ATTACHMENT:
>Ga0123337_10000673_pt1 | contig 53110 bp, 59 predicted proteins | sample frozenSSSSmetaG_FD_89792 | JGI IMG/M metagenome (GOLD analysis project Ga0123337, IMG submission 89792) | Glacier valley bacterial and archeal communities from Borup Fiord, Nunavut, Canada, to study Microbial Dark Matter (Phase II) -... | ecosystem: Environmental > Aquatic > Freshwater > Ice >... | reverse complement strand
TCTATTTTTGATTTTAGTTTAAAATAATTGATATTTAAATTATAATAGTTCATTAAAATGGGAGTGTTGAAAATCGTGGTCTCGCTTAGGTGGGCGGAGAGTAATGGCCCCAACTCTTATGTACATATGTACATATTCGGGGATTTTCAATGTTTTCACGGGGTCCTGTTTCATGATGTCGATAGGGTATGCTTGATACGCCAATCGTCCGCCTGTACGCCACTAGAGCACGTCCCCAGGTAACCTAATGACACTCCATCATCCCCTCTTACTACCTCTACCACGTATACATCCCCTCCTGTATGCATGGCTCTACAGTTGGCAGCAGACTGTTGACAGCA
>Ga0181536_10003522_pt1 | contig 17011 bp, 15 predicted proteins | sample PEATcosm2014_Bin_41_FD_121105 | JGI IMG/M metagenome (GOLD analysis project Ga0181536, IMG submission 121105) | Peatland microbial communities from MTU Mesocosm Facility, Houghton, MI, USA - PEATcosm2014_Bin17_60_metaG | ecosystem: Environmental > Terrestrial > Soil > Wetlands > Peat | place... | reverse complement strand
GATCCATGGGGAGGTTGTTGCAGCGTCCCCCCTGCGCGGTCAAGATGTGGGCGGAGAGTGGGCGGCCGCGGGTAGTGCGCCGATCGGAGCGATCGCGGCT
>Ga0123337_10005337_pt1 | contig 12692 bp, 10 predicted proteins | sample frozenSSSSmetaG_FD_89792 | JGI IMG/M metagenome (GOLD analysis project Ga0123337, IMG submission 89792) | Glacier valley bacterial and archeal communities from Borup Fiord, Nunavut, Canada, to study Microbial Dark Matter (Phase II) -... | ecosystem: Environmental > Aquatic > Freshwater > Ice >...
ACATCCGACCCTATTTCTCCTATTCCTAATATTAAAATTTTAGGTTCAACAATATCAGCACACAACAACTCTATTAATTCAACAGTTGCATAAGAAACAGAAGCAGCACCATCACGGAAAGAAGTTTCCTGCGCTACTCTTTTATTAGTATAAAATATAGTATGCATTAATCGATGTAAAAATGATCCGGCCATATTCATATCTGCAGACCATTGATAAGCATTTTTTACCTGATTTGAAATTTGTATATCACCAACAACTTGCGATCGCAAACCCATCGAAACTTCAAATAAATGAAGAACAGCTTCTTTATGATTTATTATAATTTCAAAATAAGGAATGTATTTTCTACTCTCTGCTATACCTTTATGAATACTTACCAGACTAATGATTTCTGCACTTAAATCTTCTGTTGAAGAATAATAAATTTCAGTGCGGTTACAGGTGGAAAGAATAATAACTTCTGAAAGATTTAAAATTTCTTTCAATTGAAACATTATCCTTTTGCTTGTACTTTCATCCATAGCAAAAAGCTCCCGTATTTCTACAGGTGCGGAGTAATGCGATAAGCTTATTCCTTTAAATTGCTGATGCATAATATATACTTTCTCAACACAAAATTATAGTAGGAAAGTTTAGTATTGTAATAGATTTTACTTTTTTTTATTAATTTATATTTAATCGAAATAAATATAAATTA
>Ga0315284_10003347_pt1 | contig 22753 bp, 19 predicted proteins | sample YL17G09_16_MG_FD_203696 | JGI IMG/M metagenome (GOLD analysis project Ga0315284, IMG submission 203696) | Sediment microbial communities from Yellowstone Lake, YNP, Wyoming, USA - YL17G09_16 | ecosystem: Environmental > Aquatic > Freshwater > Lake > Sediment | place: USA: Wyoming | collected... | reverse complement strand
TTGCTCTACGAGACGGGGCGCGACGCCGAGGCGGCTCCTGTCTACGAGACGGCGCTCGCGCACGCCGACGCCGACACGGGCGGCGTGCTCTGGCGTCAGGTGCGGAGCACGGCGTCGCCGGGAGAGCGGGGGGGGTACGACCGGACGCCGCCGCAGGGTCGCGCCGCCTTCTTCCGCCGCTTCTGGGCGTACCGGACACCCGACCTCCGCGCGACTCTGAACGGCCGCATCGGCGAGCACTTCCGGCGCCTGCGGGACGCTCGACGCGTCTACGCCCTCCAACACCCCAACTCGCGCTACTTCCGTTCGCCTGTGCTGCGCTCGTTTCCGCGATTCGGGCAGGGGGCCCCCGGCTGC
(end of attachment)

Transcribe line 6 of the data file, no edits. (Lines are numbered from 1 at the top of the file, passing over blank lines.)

ACATCCGACCCTATTTCTCCTATTCCTAATATTAAAATTTTAGGTTCAACAATATCAGCACACAACAACTCTATTAATTCAACAGTTGCATAAGAAACAGAAGCAGCACCATCACGGAAAGAAGTTTCCTGCGCTACTCTTTTATTAGTATAAAATATAGTATGCATTAATCGATGTAAAAATGATCCGGCCATATTCATATCTGCAGACCATTGATAAGCATTTTTTACCTGATTTGAAATTTGTATATCACCAACAACTTGCGATCGCAAACCCATCGAAACTTCAAATAAATGAAGAACAGCTTCTTTATGATTTATTATAATTTCAAAATAAGGAATGTATTTTCTACTCTCTGCTATACCTTTATGAATACTTACCAGACTAATGATTTCTGCACTTAAATCTTCTGTTGAAGAATAATAAATTTCAGTGCGGTTACAGGTGGAAAGAATAATAACTTCTGAAAGATTTAAAATTTCTTTCAATTGAAACATTATCCTTTTGCTTGTACTTTCATCCATAGCAAAAAGCTCCCGTATTTCTACAGGTGCGGAGTAATGCGATAAGCTTATTCCTTTAAATTGCTGATGCATAATATATACTTTCTCAACACAAAATTATAGTAGGAAAGTTTAGTATTGTAATAGATTTTACTTTTTTTTATTAATTTATATTTAATCGAAATAAATATAAATTA